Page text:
“…a fascinating piece of history that packs a punch”
—Susan McKeever reads Voting Day, by Clare O’Dea, a snapshot of when men in Switzerland voted on women’s suffrage.
On the morning of February 1st, 1959, Vreni—whose husband is a farmer—is hard at work; she’s trying to get through her chores before she can catch the bus and train to Bern to be with her daughter, Margrit.
Frantically grating potatoes for her famous, labour-intensive rösti, which her family will eat for their Sunday breakfast, Vreni’s heart is light as she dreams about her imminent escape.
In her life, ‘one week blurred into the next as nature crawled predictably from season to season’ and it is ironic that her rare break is only to receive surgery for her prolapsed womb, an operation which will require six weeks of rest once it’s done.
But something else is happening on this day: the men of Switzerland will be voting on a referendum to decide whether or not the country’s female citizens should have the right to vote.
It’s the eponymous ‘voting day’ and the only function Vreni has on this—or any—voting day is to make ham sandwiches for the workers manning the ballot boxes.
It’s clear that Vreni’s husband, Peter, is not on the women’s side: his eldest son Ueli will get to vote for the first time and, predicting what Ueli will do, he quips that ‘He’ll be doing the right thing for … a country that has been well ruled by decent men for seven hundred years … The envy of Europe.’
This is our way into a chronicle seen through the eyes of four different women who, we find as the story progresses, are inextricably linked in different ways.
The focus is not on the voting day per se, but we see from the different stories that each of these women have had to compromise their lives in subtle ways in what is an outdated, unequal society.
As a young girl the now-downtrodden Vreni was lively and bright, hoping for an interesting future, but as time went on her options dwindled and it seemed marrying a farmer was the best option.
On the surface, Margrit seems to be successful – living independently and working in the city as a bookkeeper, qualified and not tied to a future on the farm.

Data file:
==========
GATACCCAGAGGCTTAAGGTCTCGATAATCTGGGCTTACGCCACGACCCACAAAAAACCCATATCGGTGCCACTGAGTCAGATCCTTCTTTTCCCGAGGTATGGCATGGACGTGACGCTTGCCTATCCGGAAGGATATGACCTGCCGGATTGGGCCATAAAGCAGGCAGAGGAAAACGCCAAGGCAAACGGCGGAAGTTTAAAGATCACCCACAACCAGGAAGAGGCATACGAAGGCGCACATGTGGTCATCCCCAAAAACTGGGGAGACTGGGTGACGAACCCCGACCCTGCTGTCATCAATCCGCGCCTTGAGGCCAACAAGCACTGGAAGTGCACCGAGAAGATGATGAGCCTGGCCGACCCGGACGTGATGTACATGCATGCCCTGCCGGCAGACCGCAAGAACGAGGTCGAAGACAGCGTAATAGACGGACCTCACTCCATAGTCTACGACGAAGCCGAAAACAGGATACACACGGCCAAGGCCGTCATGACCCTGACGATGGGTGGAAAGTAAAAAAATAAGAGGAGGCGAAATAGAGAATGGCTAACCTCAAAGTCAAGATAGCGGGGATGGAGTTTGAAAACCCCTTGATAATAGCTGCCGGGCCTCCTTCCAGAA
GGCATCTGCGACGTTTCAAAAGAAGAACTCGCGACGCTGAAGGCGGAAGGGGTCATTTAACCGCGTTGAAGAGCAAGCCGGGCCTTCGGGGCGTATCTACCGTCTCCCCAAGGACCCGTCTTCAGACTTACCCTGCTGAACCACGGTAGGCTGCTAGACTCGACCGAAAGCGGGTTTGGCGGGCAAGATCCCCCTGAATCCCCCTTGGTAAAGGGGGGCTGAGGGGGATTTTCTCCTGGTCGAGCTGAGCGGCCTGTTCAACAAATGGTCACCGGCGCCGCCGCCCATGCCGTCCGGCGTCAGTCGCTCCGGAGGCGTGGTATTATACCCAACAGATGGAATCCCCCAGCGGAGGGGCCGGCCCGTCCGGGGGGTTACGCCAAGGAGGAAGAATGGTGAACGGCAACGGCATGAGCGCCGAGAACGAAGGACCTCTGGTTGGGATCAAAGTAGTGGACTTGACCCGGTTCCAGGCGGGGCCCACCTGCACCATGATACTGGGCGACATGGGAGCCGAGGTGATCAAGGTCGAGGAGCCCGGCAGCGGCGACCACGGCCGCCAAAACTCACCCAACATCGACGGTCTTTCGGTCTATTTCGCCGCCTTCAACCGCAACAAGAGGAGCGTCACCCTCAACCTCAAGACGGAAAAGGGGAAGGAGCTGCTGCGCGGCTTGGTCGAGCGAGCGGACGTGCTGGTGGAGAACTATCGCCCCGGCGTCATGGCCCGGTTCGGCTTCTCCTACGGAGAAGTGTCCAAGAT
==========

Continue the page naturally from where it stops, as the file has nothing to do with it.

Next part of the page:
But in a world ruled by men, she struggles with daily harassment and even blackmail from her boss, and must live in small, dingy lodgings.
We meet Esther as Vreni checks into the hospital where she works as a cleaner. Born into the Yenish ethnic minority community, she was taken from her family as ‘Somebody, somewhere, decided that our little home was too full and too free.’
Doubly blighted by her background and the prevailing patriarchal dominance, she finds herself as a penniless, deserted wife whose beloved child is taken into foster care – with Vreni’s family as it happens, working as a farm hand.
Lastly there is French-born Beatrice, older and more independent than the preceding women, but also left with limited choices – for instance, her brother was given the better education.
Beatrice fervently supports women’s suffrage, and as a high-up administrator at the same hospital, has taken Esther under her wing and is campaigning to help her get her now ten-year-old son back.
An important story
In a rather neat all-boxes-ticked epilogue we learn the fates of the four women one year on. The famous vote on that Sunday in February had ruled against women’s suffrage by 67 per cent, and astonishingly, women would not receive this basic right until 1971.
This is a fascinating piece of history that packs a punch by being swiftly delivered in its slim novella form; O’Dea’s device of creating four very different characters who we follow on one day with the voting agenda as a backdrop is clever.
But I found myself wanting more substance. I wanted to feel more empathy or connection with those characters. I wanted more dimension, I wanted to care more. But for all that, it’s an important story, and a shockingly recent one and, as O’Dea says in her Author’s Note, ‘One thing is certain, I’ll never take voting for granted.’
Susan McKeever is an editor, writer and ghostwriter for several Irish and international publishers and authors. She works from her home in the red-brick heart of Dublin’s Portobello. @MckeeverSusan, susanmckeever.biz